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    01December 2003

    The South Caucasus contains three states that emerged after the collapse of the Soviet Union: Georgia, Armenia and Azerbaijan. Geographically, the region is populated by some fifteen million people, and links the Caspian Sea basin to the Black Sea on the east-to-west axis, and is the juncture between the greater Middle East, Turkey and Iran, and the Russian Federation.

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    01December 2003

    The main subject of this paper is a long-term analysis of the voting behaviour of the European Union (EU) member states in the General Assembly of the United Nations (UN). Data on voting in the General Assembly is readily available, although not always in machine-readable format.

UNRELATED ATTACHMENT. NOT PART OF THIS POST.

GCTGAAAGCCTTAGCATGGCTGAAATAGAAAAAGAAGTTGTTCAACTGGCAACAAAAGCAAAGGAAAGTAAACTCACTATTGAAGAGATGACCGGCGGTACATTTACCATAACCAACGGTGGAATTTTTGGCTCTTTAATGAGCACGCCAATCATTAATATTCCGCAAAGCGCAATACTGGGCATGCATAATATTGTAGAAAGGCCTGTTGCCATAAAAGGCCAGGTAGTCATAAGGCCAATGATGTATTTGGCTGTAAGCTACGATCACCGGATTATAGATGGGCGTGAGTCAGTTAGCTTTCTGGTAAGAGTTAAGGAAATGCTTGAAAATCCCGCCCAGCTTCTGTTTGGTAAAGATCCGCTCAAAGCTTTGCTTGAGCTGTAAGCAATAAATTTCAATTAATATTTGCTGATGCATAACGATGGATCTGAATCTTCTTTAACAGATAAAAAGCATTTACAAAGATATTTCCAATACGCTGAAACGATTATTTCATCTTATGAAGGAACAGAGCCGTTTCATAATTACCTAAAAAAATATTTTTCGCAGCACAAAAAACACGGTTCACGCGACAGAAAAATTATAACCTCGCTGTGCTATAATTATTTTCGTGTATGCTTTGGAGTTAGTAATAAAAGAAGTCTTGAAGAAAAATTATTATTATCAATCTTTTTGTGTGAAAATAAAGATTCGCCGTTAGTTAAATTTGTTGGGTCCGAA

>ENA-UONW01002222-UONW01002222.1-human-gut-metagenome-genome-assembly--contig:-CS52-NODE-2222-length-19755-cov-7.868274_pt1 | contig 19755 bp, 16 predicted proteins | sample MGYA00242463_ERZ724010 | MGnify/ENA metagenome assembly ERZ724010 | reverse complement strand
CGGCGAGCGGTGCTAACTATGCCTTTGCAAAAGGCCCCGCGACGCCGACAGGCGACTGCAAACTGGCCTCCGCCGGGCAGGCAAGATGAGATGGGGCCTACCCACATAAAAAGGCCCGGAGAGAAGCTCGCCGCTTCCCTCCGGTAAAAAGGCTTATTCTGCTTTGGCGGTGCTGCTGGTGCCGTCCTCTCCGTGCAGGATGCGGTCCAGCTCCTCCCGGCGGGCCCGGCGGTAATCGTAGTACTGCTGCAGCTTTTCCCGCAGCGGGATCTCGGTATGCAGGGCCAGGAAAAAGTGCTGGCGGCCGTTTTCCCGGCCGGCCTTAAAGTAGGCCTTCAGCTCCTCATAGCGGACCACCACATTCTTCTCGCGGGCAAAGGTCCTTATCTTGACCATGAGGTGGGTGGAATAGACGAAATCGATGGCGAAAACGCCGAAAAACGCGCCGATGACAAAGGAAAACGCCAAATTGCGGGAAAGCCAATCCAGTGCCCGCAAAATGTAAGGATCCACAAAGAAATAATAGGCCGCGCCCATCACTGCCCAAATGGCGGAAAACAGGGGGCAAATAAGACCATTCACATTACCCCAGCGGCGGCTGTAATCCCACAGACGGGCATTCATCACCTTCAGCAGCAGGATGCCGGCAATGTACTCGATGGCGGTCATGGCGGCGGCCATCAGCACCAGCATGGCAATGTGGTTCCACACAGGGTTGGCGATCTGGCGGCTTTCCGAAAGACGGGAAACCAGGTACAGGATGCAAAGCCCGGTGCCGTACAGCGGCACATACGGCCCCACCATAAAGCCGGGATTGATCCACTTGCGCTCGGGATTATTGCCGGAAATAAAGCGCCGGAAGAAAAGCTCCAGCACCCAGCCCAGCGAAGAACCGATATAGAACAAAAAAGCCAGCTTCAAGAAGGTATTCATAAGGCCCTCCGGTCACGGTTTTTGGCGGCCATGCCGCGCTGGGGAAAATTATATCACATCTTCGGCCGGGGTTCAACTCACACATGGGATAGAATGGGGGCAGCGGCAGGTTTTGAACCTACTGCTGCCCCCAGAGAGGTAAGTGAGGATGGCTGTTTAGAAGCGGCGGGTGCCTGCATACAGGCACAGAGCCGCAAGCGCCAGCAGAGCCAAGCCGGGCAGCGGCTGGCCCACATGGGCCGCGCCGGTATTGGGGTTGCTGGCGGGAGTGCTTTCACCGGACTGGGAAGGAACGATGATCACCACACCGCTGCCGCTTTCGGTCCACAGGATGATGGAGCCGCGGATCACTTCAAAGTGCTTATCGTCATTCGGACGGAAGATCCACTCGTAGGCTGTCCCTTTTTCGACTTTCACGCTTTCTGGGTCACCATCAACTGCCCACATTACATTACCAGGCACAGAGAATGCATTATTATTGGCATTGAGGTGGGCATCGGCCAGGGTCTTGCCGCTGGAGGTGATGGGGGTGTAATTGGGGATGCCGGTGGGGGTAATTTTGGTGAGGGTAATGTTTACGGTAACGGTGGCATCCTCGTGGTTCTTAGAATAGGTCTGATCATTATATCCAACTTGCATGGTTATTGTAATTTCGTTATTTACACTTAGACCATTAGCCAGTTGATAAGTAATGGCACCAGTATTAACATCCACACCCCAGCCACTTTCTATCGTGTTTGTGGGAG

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    01December 2003

    Space is a strategic asset, and its importance both in terms of technology and security cannot be overestimated.

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    01November 2003

    EU enlargement raises important questions: How much further can the EU enlarge? Should the EU encompass geographic ‘Europe’ or stop at the western border of the CIS? Article 49 of the Treaty on European Union (TEU) clearly allows any geographically based European state to apply for membership.

  • 01October 2003

    Three paradoxes characterise the Union's attitude to the rest of the world. The first is typical of post-Cold War realities: with very few exceptions, it is now much easier for the Europeans to agree a view on external crises than on American policy. Terrorism provides a classic example of this.